It’s these worries that fuel Child’s Play; that make the idea of a doll come to life so potent. Dolls are an early object of affection for many children: one of the first after their parents. As children explore their worlds, their parents become a smaller part of it — still immensely significant, but joined by friends, classmates, and toys imbued with imaginary personalities. And while the secret life of dolls has long fascinated us, combined with the spectre of a working mother abandoning her children to their care, well. Andy finds Good Guys compelling because the cartoon characters and dolls promise compionship and loyalty. Charles Lee Ray understands this: his first words to Andy after being pulled out of the box are, “I’m Chucky, and I’ll be your friend to the end.” He’s quick to bring Andy into his confidence and to establish a world of their own. Of course, he plays along so that he can eventually escape and get his revenge, but his actions realize two primal fears: that of a child being turned away from his parent, and that of there being something more to the objects you’ve brought into your home. What if dolls do come to life at night? What are they telling your children?
So, plot-wise, Child’s Play goes about how you would expect. Andy becomes increasingly alienated from those around him and is even blamed for the death of Karen’s friend. Chucky, nee Charles Lee Ray, has a violent, misogynistic temper and his attempt to keep his cover doesn’t go so well. Within days of his being gifted to Andy, he’s pushed a woman out of a window (remember, he has all the physical strength of his former human body), framed Andy for it, fought with Karen, and been let loose on the city to track down his former accomplice. During a confrontation with Dr. John, Chucky’s “voodoo teacher” (ra-ra-ra-raciiiist!), he learns that the longer he possesses the doll, the more human the doll becomes. That is, if he doesn’t jump bodies to the first person he revealed his possession to, the Good Guy doll body will become a real boy of sorts, living, breathing, and bleeding, but still plastic. It’s a strange, gruesome fate, one that Chucky quite naturally wants to avoid — better to possess Andy and grow up again. He stabs a voodoo doll of Dr. John (ugh, so racist), fatally wounding him, and leaves to find Andy. Karen and her new ally, the formerly doubtful Detective Norris arrive in time for Dr. John’s last words: Chucky’s heart is already human, and therefore vulnerable. We’re in the territory of both fairy tales and demonic possession with this: be careful what you wish for; be careful who you gift to.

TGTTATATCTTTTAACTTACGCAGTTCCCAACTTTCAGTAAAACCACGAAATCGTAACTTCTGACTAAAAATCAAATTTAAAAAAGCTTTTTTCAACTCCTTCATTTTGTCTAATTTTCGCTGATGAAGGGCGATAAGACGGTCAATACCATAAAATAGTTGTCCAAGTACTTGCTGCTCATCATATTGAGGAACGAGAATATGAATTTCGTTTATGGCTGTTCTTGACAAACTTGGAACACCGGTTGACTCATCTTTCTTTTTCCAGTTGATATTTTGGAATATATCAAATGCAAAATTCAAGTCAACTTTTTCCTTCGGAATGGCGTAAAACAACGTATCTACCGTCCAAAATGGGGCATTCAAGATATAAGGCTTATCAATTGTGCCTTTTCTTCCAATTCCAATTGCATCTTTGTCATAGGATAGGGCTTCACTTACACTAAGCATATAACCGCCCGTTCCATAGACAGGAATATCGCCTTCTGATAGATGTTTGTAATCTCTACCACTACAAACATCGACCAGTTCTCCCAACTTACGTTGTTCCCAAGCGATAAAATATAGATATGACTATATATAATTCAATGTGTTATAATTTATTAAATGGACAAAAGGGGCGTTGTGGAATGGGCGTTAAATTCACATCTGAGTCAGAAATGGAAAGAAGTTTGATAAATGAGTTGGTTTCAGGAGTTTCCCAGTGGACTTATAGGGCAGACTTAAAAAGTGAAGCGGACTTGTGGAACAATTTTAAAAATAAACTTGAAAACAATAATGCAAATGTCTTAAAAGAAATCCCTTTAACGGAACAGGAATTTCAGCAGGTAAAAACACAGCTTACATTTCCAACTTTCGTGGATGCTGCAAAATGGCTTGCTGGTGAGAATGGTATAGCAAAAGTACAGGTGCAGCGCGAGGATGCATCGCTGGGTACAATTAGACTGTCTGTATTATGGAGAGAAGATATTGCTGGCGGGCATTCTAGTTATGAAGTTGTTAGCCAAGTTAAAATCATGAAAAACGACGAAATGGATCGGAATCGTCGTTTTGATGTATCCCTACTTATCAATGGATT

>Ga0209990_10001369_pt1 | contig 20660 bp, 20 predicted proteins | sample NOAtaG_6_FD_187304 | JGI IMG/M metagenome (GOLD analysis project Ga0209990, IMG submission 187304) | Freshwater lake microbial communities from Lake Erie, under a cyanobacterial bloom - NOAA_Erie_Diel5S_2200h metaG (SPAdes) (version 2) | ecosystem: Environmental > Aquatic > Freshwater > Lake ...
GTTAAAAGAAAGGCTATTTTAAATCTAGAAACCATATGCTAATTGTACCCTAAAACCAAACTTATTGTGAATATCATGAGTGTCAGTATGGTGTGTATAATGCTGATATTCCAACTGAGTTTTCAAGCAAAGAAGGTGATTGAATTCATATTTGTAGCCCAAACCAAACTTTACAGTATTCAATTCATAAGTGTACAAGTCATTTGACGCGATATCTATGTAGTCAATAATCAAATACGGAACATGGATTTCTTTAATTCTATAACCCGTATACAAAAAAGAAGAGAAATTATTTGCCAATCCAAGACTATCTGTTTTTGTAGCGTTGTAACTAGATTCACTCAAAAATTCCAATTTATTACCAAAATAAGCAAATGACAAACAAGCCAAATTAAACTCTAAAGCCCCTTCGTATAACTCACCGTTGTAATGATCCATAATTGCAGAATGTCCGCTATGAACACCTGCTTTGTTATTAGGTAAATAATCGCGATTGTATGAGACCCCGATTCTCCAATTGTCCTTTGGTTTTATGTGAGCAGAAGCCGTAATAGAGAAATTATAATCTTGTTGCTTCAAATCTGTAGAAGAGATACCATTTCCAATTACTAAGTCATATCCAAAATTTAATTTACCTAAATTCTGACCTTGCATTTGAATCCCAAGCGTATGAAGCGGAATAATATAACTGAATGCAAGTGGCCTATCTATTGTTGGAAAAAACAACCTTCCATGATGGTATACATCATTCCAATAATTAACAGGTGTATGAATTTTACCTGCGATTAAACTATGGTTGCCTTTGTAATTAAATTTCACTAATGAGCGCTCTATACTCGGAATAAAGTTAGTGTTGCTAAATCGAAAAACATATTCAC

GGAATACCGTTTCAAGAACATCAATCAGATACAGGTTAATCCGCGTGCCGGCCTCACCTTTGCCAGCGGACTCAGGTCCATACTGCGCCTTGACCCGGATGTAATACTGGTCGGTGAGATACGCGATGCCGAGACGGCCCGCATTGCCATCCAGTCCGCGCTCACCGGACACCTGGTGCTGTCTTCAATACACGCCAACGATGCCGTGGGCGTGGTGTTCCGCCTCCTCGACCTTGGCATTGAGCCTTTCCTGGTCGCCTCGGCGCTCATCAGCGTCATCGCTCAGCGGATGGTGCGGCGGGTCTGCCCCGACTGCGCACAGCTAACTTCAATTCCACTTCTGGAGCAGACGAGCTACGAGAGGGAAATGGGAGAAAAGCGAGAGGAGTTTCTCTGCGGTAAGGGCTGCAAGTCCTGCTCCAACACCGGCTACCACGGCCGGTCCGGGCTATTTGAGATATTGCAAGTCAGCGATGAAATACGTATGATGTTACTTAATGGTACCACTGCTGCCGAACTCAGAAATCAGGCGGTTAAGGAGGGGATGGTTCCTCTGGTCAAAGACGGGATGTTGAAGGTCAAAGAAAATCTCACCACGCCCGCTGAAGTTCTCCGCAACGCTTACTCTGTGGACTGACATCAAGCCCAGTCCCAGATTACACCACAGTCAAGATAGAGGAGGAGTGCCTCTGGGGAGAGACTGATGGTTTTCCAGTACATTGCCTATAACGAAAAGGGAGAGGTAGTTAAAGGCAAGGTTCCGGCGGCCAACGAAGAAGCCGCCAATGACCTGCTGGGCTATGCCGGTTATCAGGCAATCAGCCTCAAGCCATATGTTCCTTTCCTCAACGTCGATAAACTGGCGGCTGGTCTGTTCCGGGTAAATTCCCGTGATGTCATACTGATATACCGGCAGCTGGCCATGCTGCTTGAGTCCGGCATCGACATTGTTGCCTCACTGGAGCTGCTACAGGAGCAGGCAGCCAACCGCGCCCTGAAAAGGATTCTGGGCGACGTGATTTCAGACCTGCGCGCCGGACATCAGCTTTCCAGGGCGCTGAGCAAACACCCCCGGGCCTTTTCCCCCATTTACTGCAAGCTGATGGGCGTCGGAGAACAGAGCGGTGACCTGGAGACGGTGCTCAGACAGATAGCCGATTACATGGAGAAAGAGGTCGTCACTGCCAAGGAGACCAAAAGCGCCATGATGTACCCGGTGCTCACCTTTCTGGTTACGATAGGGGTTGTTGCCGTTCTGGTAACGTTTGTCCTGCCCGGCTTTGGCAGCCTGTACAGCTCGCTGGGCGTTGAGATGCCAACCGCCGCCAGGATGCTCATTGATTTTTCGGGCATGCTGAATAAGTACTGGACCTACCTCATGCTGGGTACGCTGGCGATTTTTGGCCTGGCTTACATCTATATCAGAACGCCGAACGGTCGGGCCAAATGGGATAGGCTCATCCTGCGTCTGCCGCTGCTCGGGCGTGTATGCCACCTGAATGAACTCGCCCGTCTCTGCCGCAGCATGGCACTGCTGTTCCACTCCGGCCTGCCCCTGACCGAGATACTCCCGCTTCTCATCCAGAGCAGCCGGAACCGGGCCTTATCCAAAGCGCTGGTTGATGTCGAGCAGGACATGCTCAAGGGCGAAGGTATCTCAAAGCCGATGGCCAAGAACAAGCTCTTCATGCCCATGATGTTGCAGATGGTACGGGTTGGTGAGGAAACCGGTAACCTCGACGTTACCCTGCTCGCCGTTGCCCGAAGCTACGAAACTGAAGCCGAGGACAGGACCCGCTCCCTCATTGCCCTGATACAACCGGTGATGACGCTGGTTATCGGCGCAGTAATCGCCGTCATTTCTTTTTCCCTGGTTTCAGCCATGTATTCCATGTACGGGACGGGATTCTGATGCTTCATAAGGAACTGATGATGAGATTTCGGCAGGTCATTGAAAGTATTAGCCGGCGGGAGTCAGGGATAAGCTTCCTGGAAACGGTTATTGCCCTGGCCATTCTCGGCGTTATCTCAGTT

Chucky tracks down Andy, still locked up for Chucky’s latest murder, and they fight. Chucky is of course much stronger physically, and his personality is fierce. He tries to lean on the relationship he built with Andy — he may have done Andy wrong, but aren’t they friends to the end? As in most fairytales, though, Andy has already seen through Chucky’s lies. His mother and Detective Norris eventually swoop in to kill Chucky and save the day. Andy and Karen lovingly reunite, and there’s a suggestion of a possible relationship between Karen and Norris, as he looks on at mother and child. This the is restorative justice of modern fairy tales and of many horror films: the alien element, the killer doll that came between them, has been removed from the home, and there’s hope that the family of two will soon become a tidy, heteropatriarchal family of three. Chucky may come back for the sequels, but these three won’t — they’re safe.
Child’s Play isn’t a great movie. It’s quality is average, its politics outdated and it’s depiction of “voodoo,” lazily racist. But it is an interesting movie: a time capsule about giving, having, and loving. It arrived smack in the middle of the direct-to-kids advertisting nadir, when cartoons were being created to sell toys, and when toys became personalized and individualized to the point of coming with unique histories. The Good Guy cartoon and dolls were inspired by Cabbage Patch dolls and the Care Bears. It suggests that when the consumer impulse and the mother instinct are fused, we are vulnerable. That, I think, is basically bullshit insofar as it works to shame working mothers. But there is something to its worries compulsory consumption and about the not-so-silent part that our things play in our lives.